Friday, December 19, 2008

Attractions for tourists

Right timing is the secret of success. All magic you do in your life needs to be started at the right time. It is just the same for posting an article. I missed the right time for that post - I am about seven months late. Everything changed meanwhile. But, what I am sure about is the possibility, that in four months that post will be just as actual as it was at the beginning of that year. Because - to be clear - the theme is: how the streets of Bratislava get ready for tourists.

The pictures are best documentation to what I would like to say. Words are pointless here, but let me comment the disorder and untidiness in the streets of the city (I found out in the dictionary that the word "disorder" could be translated as well with the word fuck up - and I found out that 80 percent of the words in the post could be translated with that word too - and I really wonder how strange language the English is, isn't it?).

It is well known fact that just before the summer starts all the streets in the city-center of Bratislava have to be messed, excavated, interwoven with ditches and occupied with the ditchers. That is the main rule you have to learn after you move with intention to stay a few years here. Is that a reality of other cities too? Or is that only our way we show off in front of foreign tourists? Did you ever met that phenomenon somewhere in the world?

I can exclude an idea it is just a problem of the modern city dealing with modern demands. I am pretty sure we are not first generation facing it. During communist time we had a humoristic magazine called Prong-buck. Slovak cartoonists (and there was a really strong generation of cartoonists here) published their cartoons in the magazine. One of them, Viktor Kubal, published that cartoon (March 1977):

viktor kubal

Text: I am just checking, which street we haven't excavated yet...

As you can see, it is not a problem of the city, but a long maintained tradition. That's main idea behind my pictures I made for you. To familiarize you with the tradition which you could easily think to be a conspiracy or sabotage. Hope you enjoy the show. Keep coming.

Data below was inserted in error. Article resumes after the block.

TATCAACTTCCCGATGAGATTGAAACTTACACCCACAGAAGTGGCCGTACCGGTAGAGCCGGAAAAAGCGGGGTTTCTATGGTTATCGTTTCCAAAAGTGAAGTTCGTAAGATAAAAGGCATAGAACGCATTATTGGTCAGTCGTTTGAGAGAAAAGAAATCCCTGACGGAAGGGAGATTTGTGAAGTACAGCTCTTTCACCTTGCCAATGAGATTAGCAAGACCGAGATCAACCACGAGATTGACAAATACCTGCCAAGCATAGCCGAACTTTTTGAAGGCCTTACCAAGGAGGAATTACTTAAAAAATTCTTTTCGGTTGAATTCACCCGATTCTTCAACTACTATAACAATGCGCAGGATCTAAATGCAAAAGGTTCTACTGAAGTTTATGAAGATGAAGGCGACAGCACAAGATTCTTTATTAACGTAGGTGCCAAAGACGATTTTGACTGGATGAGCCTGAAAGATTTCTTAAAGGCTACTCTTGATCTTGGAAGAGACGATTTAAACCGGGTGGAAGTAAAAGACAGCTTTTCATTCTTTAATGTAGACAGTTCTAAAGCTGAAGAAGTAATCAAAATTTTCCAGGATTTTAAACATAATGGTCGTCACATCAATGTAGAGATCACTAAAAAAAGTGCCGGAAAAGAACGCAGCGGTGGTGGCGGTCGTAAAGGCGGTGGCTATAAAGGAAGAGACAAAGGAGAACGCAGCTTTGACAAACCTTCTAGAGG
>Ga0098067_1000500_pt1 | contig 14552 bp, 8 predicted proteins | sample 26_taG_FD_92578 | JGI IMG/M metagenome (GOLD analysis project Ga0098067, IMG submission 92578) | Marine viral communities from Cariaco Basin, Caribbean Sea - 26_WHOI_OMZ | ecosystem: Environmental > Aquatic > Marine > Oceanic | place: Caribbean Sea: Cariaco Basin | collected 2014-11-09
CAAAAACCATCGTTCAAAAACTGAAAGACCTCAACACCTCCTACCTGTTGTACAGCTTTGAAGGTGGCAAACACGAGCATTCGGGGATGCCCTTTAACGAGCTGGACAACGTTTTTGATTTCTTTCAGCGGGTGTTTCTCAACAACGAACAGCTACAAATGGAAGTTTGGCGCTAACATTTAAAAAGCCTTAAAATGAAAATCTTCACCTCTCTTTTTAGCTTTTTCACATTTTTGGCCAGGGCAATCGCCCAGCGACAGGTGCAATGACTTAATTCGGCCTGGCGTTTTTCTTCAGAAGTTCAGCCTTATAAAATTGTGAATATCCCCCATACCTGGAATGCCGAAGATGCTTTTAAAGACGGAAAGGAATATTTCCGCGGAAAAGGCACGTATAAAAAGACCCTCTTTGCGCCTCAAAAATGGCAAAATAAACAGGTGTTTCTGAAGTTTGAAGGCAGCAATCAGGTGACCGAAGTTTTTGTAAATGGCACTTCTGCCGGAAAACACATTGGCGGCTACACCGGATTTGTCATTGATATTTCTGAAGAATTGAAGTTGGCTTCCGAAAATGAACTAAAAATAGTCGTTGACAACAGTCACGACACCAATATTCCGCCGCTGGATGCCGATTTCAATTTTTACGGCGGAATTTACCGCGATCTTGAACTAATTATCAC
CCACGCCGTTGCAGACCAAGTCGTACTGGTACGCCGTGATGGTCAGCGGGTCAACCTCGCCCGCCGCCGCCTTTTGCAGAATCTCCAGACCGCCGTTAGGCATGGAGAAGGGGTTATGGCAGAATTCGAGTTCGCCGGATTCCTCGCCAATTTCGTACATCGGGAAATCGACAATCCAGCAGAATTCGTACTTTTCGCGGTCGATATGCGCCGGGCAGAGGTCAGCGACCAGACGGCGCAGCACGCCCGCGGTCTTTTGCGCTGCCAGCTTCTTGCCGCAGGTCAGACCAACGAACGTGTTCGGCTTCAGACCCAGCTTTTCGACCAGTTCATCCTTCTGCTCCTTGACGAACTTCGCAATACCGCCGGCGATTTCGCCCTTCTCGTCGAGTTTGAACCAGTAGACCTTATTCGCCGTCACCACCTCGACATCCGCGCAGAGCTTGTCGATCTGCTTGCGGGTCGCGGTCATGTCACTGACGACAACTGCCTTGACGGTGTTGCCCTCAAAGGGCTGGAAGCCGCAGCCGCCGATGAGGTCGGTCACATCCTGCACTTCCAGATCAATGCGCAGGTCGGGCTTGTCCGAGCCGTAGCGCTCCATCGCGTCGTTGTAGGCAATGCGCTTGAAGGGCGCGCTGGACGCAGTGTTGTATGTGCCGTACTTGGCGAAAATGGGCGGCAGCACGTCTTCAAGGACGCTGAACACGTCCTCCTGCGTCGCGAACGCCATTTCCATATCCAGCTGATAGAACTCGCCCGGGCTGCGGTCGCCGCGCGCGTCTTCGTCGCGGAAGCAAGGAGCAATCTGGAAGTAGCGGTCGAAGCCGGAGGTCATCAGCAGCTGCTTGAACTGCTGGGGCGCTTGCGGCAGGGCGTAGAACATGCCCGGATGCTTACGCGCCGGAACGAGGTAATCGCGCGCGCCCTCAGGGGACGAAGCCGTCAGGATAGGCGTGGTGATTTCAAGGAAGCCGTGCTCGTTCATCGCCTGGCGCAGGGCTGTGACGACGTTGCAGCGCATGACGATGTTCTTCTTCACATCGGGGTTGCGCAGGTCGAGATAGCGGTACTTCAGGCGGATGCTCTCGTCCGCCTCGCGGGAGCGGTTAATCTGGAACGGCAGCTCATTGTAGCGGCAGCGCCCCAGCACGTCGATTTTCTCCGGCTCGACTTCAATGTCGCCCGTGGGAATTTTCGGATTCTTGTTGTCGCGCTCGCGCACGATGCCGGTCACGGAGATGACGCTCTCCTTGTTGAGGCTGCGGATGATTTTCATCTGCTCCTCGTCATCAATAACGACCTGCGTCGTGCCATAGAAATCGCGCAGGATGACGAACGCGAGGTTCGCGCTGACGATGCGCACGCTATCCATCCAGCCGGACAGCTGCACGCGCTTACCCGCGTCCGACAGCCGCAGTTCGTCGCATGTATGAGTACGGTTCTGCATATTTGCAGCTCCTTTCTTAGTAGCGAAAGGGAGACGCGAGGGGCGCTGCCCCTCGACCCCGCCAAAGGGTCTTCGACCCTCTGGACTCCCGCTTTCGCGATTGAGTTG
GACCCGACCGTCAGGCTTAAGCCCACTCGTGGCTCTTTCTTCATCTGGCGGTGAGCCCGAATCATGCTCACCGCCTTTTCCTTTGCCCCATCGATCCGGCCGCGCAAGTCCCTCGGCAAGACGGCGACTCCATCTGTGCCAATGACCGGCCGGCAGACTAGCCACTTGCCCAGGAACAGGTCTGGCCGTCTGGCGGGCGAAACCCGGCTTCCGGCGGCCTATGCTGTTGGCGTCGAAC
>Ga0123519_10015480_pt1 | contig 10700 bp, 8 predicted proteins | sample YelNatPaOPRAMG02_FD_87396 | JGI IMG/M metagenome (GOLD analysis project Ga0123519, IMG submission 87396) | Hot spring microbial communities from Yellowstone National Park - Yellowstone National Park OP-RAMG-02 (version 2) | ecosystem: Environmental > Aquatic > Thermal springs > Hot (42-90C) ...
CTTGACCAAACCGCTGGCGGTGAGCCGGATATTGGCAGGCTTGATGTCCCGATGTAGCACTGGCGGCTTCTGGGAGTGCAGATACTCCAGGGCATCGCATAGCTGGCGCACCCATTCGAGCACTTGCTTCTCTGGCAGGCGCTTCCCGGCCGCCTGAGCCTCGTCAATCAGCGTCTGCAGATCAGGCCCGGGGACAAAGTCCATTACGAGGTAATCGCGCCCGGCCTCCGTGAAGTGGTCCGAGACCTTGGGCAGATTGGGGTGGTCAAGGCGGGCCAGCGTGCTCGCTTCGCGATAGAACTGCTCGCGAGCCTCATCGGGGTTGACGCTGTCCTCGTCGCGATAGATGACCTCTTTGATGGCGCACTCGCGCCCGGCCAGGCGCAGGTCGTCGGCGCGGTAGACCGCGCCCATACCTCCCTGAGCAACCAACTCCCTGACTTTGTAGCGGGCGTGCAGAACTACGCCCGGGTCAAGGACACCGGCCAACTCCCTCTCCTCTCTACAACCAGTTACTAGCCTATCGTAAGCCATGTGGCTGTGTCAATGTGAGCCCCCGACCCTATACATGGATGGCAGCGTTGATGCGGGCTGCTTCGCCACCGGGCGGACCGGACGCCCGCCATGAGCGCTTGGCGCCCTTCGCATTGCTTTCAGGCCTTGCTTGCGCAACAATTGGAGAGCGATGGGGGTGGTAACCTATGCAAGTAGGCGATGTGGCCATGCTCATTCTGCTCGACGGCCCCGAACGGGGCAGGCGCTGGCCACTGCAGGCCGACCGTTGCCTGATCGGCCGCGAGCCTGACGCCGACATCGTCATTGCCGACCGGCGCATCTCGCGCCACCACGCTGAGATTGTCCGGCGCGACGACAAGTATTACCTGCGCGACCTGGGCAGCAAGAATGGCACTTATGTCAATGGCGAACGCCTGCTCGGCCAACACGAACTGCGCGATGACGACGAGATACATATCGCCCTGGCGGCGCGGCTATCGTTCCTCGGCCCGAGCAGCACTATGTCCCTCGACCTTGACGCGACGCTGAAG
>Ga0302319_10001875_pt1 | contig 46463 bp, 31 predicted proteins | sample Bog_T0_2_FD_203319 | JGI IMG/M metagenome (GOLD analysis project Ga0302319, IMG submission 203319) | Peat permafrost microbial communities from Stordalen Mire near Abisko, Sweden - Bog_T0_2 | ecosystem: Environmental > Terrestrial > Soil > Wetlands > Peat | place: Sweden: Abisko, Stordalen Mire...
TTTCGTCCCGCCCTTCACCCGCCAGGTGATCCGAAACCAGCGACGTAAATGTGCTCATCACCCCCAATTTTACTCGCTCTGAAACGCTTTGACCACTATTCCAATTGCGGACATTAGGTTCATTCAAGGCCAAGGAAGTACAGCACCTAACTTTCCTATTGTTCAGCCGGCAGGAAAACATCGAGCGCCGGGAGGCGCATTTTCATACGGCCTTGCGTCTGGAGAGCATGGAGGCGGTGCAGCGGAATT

bratislava streets
bratislava street
Bratislava street
Bratislava street
Bratislava street
Bratislava street
Bratislava street

Sunday, December 14, 2008

Jutta Müller - the coach and the legend

Celebrities and famous people become the target of our interest mostly when they have their fifteen minutes of fame. Then all the world forgets about their existence, spotting new targets. But I am the type of person with questions coming: what happened with that person, what is he doing right now? Sometimes a notice appears on the web, reminding us of their existence. This one is of that sort of news.

Jutta Muller

It perfectly relates to the post I published recently about the former East German figure skater Katarina Witt. Her coach Jutta Müller became an honorary citizen of her home city of Chemnitz on Friday, one day before her 80th birthday.

Müller's skaters won 57 medals at Olympic Games, world and European championships.

Witt won two Olympic gold medals under Müller's guidance. Müller also coached Jan Hoffmann, her daughter Gaby Seyfert and Anett Poetzsch, who won gold at the 1980 Lake Placid Olympics.

Witt, who became an honorary citizen in 1988 when the city was known as Karl-Marx-Stadt during the Communist era, has congratulated Müller on her award.

Despite her age Jutta Müller still goes three times a week to ice stadium in Chemnitz to help young skaters learn to make their jumps.